“We communicate with our employees and ensure they know their contribution to the corporate targets, because that is always aligned with our shared value story. At the same time, we try to engage them with our sustainability story. We believe that getting them on the ground and experiencing the impact of our work is the better way to go about it,” he added.
For companies looking to start on their sustainability journey, Mr. Mulingbayan advised looking at the United Nations Sustainable Development Goals and finding out which of the goals are aligned with their business. What is most important is authenticity.
“A company needs to be aligned with what the society needs, and it needs to be relevant. Sustainability work can be a lot of things, or you can do a few things that really matter. A company needs to identify the issues with their stakeholders. A company cannot do it alone,” he said.
Building on that note, Mr. Hew, who discussed “Helping SMEs Survive and Thrive through Digital Tools: An APEC Perspective,” explored how smaller businesses, particularly micro, small, and medium enterprises (MSMEs) can utilize the tools available during this digital revolution to recover from the effects of the pandemic and thrive in a post-COVID-19 world.
“One of the main drivers that accelerated the pace of digitalization for SMEs is COVID-19, which unfortunately continues onto this year. Companies have adopted digital tools to stay in business essentially. It helps them keep afloat during this difficult time,” Mr. Hew said.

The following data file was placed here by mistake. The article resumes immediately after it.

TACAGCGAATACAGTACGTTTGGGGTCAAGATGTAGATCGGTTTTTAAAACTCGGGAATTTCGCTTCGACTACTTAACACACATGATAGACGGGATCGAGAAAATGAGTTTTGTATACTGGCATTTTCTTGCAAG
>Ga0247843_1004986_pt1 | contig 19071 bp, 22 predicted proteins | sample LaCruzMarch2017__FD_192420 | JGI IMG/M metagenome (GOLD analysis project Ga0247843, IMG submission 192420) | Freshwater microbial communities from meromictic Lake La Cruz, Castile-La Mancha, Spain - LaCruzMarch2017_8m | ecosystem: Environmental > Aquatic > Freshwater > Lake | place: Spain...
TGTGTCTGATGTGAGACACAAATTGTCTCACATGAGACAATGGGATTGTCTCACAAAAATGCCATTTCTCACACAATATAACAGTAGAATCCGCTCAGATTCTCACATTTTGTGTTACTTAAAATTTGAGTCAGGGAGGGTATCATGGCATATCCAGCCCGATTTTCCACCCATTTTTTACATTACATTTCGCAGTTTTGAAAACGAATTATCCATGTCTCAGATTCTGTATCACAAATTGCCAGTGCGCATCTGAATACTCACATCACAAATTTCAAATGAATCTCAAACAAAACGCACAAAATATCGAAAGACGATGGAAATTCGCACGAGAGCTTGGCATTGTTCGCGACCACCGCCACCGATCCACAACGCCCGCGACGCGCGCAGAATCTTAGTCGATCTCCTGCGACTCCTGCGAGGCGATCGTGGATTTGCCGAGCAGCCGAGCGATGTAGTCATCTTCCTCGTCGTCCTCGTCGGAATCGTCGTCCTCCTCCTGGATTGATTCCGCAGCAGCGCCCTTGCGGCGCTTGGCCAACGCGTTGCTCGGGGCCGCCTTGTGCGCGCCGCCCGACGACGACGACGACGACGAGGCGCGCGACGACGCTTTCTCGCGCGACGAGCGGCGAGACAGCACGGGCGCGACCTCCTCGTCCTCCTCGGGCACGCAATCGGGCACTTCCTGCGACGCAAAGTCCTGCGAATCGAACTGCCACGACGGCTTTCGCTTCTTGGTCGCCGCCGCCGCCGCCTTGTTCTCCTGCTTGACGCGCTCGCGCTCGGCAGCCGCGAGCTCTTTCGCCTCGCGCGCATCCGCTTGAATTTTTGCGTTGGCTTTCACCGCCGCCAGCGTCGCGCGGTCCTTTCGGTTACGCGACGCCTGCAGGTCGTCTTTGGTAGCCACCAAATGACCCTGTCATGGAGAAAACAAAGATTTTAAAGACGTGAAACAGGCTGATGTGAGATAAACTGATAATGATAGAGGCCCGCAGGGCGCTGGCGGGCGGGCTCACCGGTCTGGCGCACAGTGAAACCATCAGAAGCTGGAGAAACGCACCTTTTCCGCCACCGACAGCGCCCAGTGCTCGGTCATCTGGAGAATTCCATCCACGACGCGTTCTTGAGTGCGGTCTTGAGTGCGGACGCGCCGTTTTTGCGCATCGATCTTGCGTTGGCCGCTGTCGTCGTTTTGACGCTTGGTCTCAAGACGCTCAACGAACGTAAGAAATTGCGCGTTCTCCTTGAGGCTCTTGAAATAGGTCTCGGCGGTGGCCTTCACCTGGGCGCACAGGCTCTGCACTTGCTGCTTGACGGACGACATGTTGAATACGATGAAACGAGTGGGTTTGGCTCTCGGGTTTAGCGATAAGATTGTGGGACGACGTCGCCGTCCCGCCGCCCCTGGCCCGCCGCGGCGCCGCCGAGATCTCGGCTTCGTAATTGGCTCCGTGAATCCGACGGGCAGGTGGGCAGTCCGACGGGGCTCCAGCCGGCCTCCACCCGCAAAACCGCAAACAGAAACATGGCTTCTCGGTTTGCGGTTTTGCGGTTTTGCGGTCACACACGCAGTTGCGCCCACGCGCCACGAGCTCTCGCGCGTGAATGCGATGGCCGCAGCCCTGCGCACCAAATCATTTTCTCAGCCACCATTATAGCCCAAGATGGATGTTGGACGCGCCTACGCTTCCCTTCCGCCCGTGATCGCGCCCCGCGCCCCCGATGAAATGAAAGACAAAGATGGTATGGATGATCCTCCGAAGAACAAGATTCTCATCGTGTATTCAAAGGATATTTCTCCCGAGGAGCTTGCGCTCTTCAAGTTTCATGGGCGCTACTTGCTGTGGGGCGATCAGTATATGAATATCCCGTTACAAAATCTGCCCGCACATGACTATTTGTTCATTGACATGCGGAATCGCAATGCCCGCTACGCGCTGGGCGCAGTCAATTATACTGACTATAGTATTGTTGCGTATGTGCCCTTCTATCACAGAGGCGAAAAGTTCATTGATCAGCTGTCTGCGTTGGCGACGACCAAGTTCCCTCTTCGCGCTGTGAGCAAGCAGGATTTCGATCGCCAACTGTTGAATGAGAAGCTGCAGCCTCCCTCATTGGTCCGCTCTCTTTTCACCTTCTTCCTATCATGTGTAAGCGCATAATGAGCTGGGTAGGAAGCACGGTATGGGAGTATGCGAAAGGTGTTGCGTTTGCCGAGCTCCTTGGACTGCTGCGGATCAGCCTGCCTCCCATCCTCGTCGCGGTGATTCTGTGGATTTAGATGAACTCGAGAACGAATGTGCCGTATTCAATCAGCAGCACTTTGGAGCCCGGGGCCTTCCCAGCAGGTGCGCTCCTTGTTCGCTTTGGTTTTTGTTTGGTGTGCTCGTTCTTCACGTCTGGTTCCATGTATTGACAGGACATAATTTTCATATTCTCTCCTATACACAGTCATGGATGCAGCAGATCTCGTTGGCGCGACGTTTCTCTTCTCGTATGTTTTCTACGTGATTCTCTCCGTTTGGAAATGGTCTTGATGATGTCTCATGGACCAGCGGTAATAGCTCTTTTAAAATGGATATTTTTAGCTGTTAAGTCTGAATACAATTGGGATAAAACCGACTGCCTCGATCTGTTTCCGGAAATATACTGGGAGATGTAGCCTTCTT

“Some of these digital tools have become extremely critical to business, whether it’s digital payments, fintech financing, logistics services, etc. It provides a kind of lifeline for these businesses to be able to continue operating.”
Unfortunately, the rapid transition has created unforeseen challenges that many enterprises are not ready for.
“Critical challenges like data privacy, cybercrime, some of these things have to be taken into account. Unfortunately, SMEs have become the prime target for cyberattacks because they lack the resources to combat them,” he said.
Mr. Hew said that APEC’s MSME working group has launched initiatives to support MSMEs in the region, including an online repository of information on trade regulations and training and resources for any business.
Among these is the multi-year The Boracay Action Agenda to Globalize MSMEs program, which aims to prepare the region to take advantage of the new opportunities available to them and to allow these enterprises to more significantly participate in global trade.
The Action Agenda aims to build on APEC’s extensive work on regional economic integration and ensure that efforts are relevant and responsive to MSMEs’ needs. To promote the internationalization of MSMEs and integrate them into global value chains, the program will seek to address barriers to trade and investment that disproportionately impact MSMEs in comparison to larger businesses, reduce and eliminate tariffs and non-tariff barriers in the region, and establish a more trade facilitating environment in alignment with the WTO Trade Facilitation Agreement.
“One important point to recognize is that COVID-19 pandemic has increased the inequalities that we have seen before. It is crucial for organizations like APEC to try to address those gaps, meaning better access to education, training that includes digital literacy, as well as better access to healthcare and other types of infrastructure. That is crucial,” he said.